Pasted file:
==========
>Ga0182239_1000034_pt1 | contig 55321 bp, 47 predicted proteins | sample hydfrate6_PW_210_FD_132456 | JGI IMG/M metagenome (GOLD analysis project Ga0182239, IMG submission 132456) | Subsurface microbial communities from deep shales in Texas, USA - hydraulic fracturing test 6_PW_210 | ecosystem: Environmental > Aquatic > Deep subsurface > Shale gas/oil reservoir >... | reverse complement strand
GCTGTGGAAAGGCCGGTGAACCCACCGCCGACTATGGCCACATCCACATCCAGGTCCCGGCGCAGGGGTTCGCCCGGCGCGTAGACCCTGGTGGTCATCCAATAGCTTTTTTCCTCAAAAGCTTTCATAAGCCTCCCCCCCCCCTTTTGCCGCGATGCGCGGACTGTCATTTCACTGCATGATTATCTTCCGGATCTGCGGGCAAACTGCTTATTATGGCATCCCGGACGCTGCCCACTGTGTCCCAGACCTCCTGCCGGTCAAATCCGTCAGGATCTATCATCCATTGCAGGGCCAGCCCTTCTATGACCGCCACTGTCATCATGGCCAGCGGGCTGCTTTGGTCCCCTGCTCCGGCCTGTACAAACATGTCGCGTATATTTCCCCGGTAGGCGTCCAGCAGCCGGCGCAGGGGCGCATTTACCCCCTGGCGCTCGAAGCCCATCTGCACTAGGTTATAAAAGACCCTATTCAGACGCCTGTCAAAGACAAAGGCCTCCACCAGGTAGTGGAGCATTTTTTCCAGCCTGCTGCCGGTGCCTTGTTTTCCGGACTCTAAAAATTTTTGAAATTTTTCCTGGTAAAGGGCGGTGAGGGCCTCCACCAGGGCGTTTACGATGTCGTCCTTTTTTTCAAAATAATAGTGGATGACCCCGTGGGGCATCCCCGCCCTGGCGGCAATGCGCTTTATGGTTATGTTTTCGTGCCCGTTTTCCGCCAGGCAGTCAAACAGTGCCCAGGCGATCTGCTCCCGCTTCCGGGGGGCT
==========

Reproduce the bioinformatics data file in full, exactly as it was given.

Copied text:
>Ga0182239_1000034_pt1 | contig 55321 bp, 47 predicted proteins | sample hydfrate6_PW_210_FD_132456 | JGI IMG/M metagenome (GOLD analysis project Ga0182239, IMG submission 132456) | Subsurface microbial communities from deep shales in Texas, USA - hydraulic fracturing test 6_PW_210 | ecosystem: Environmental > Aquatic > Deep subsurface > Shale gas/oil reservoir >... | reverse complement strand
GCTGTGGAAAGGCCGGTGAACCCACCGCCGACTATGGCCACATCCACATCCAGGTCCCGGCGCAGGGGTTCGCCCGGCGCGTAGACCCTGGTGGTCATCCAATAGCTTTTTTCCTCAAAAGCTTTCATAAGCCTCCCCCCCCCCTTTTGCCGCGATGCGCGGACTGTCATTTCACTGCATGATTATCTTCCGGATCTGCGGGCAAACTGCTTATTATGGCATCCCGGACGCTGCCCACTGTGTCCCAGACCTCCTGCCGGTCAAATCCGTCAGGATCTATCATCCATTGCAGGGCCAGCCCTTCTATGACCGCCACTGTCATCATGGCCAGCGGGCTGCTTTGGTCCCCTGCTCCGGCCTGTACAAACATGTCGCGTATATTTCCCCGGTAGGCGTCCAGCAGCCGGCGCAGGGGCGCATTTACCCCCTGGCGCTCGAAGCCCATCTGCACTAGGTTATAAAAGACCCTATTCAGACGCCTGTCAAAGACAAAGGCCTCCACCAGGTAGTGGAGCATTTTTTCCAGCCTGCTGCCGGTGCCTTGTTTTCCGGACTCTAAAAATTTTTGAAATTTTTCCTGGTAAAGGGCGGTGAGGGCCTCCACCAGGGCGTTTACGATGTCGTCCTTTTTTTCAAAATAATAGTGGATGACCCCGTGGGGCATCCCCGCCCTGGCGGCAATGCGCTTTATGGTTATGTTTTCGTGCCCGTTTTCCGCCAGGCAGTCAAACAGTGCCCAGGCGATCTGCTCCCGCTTCCGGGGGGCT